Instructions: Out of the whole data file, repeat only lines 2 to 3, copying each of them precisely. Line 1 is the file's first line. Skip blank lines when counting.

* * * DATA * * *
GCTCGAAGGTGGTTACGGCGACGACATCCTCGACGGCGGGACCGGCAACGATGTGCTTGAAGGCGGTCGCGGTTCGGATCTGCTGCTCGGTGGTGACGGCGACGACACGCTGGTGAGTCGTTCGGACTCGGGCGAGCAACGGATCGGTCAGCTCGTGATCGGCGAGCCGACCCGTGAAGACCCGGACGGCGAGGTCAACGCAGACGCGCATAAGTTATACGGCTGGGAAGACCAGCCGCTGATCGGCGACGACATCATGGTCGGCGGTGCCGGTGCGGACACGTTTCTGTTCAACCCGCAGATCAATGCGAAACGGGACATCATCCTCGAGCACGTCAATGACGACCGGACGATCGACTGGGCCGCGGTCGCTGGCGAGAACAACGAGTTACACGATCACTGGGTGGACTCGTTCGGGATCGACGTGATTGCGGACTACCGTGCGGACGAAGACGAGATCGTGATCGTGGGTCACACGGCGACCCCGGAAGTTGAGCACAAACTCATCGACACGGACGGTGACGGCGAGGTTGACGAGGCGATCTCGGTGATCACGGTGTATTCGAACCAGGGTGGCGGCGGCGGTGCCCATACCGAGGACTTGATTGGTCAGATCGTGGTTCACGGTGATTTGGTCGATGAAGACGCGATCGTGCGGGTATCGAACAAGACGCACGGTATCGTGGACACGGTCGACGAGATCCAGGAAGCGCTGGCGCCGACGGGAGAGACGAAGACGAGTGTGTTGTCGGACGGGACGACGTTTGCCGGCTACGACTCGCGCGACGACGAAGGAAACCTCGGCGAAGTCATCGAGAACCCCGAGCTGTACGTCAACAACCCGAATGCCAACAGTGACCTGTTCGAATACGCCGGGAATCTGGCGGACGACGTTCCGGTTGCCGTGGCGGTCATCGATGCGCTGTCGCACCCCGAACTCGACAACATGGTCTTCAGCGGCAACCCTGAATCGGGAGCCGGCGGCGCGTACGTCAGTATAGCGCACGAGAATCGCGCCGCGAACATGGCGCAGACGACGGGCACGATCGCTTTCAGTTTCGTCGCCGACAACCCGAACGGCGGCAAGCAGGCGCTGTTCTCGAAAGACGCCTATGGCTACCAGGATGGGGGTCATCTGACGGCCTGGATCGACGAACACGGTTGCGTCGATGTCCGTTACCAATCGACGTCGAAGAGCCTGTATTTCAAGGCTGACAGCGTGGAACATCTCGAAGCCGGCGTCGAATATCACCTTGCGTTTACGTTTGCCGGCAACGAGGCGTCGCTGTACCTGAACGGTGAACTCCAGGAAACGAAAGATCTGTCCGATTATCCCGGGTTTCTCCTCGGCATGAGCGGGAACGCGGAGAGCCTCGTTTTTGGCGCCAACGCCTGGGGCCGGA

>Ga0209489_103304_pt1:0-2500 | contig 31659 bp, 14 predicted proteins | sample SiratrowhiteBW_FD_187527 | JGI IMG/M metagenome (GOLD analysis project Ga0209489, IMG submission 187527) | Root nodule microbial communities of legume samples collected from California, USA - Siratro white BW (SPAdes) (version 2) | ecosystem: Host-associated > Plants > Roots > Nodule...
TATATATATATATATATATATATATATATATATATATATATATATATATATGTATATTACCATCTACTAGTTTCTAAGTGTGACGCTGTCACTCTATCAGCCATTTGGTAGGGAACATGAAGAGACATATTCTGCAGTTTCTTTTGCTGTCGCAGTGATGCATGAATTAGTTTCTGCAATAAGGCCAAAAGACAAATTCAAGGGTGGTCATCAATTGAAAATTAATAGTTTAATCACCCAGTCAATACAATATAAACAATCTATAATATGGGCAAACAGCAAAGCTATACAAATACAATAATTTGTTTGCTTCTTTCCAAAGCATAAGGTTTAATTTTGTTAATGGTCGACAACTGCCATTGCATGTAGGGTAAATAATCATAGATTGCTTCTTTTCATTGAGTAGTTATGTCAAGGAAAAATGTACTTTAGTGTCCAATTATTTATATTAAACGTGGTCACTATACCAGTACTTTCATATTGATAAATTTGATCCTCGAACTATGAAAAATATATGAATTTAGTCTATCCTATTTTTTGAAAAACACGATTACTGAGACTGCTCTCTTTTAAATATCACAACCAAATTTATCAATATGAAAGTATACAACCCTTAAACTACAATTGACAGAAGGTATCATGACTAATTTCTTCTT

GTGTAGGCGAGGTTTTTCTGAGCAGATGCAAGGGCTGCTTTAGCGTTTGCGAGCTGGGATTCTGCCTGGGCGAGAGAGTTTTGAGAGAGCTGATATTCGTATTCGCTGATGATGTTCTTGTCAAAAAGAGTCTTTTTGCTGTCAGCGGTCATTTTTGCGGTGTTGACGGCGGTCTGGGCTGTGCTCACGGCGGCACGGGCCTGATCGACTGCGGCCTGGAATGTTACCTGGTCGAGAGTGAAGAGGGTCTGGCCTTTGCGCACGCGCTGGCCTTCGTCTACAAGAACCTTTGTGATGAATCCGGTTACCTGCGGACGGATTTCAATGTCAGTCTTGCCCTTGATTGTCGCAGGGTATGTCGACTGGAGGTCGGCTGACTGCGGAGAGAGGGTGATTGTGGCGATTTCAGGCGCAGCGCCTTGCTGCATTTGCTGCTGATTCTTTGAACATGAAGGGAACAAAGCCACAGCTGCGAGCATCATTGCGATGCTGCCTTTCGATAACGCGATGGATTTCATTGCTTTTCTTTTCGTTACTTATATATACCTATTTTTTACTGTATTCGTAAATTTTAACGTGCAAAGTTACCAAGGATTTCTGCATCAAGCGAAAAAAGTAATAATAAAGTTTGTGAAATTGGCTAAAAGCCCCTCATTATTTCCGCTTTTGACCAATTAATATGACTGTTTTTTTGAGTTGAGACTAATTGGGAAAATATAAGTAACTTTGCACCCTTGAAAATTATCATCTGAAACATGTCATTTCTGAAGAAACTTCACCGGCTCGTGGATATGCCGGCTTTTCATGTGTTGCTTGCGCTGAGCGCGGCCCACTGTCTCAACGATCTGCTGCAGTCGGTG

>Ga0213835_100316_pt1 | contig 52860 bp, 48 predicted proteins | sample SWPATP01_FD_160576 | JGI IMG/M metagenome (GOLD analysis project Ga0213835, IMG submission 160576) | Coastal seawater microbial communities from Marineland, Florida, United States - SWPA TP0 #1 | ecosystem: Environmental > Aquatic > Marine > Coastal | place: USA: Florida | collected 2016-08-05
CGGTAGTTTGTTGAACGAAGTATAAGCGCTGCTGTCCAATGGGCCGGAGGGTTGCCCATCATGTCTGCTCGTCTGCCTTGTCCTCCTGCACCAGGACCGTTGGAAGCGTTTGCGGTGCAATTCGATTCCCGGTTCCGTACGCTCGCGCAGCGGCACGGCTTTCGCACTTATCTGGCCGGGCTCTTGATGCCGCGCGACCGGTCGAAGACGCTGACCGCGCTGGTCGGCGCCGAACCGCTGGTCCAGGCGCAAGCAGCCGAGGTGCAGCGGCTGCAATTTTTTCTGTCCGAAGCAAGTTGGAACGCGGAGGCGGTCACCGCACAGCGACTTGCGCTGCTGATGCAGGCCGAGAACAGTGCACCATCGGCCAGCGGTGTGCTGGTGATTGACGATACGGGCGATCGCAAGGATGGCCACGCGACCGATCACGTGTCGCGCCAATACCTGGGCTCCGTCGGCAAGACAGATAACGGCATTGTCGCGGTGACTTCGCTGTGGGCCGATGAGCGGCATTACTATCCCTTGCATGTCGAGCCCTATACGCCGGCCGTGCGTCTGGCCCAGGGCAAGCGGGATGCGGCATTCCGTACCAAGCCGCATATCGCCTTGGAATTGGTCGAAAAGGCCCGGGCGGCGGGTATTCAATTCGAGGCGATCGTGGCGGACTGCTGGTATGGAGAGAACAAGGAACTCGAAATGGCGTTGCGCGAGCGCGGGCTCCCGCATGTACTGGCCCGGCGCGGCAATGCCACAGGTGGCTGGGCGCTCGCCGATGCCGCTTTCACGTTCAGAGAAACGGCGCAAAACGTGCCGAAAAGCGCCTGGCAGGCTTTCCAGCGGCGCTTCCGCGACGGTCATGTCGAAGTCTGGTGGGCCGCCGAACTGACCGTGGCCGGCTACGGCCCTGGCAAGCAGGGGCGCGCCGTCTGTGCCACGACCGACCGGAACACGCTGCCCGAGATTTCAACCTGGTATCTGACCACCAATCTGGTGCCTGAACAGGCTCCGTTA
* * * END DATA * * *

>Ga0209489_103304_pt1:0-2500 | contig 31659 bp, 14 predicted proteins | sample SiratrowhiteBW_FD_187527 | JGI IMG/M metagenome (GOLD analysis project Ga0209489, IMG submission 187527) | Root nodule microbial communities of legume samples collected from California, USA - Siratro white BW (SPAdes) (version 2) | ecosystem: Host-associated > Plants > Roots > Nodule...
TATATATATATATATATATATATATATATATATATATATATATATATATATGTATATTACCATCTACTAGTTTCTAAGTGTGACGCTGTCACTCTATCAGCCATTTGGTAGGGAACATGAAGAGACATATTCTGCAGTTTCTTTTGCTGTCGCAGTGATGCATGAATTAGTTTCTGCAATAAGGCCAAAAGACAAATTCAAGGGTGGTCATCAATTGAAAATTAATAGTTTAATCACCCAGTCAATACAATATAAACAATCTATAATATGGGCAAACAGCAAAGCTATACAAATACAATAATTTGTTTGCTTCTTTCCAAAGCATAAGGTTTAATTTTGTTAATGGTCGACAACTGCCATTGCATGTAGGGTAAATAATCATAGATTGCTTCTTTTCATTGAGTAGTTATGTCAAGGAAAAATGTACTTTAGTGTCCAATTATTTATATTAAACGTGGTCACTATACCAGTACTTTCATATTGATAAATTTGATCCTCGAACTATGAAAAATATATGAATTTAGTCTATCCTATTTTTTGAAAAACACGATTACTGAGACTGCTCTCTTTTAAATATCACAACCAAATTTATCAATATGAAAGTATACAACCCTTAAACTACAATTGACAGAAGGTATCATGACTAATTTCTTCTT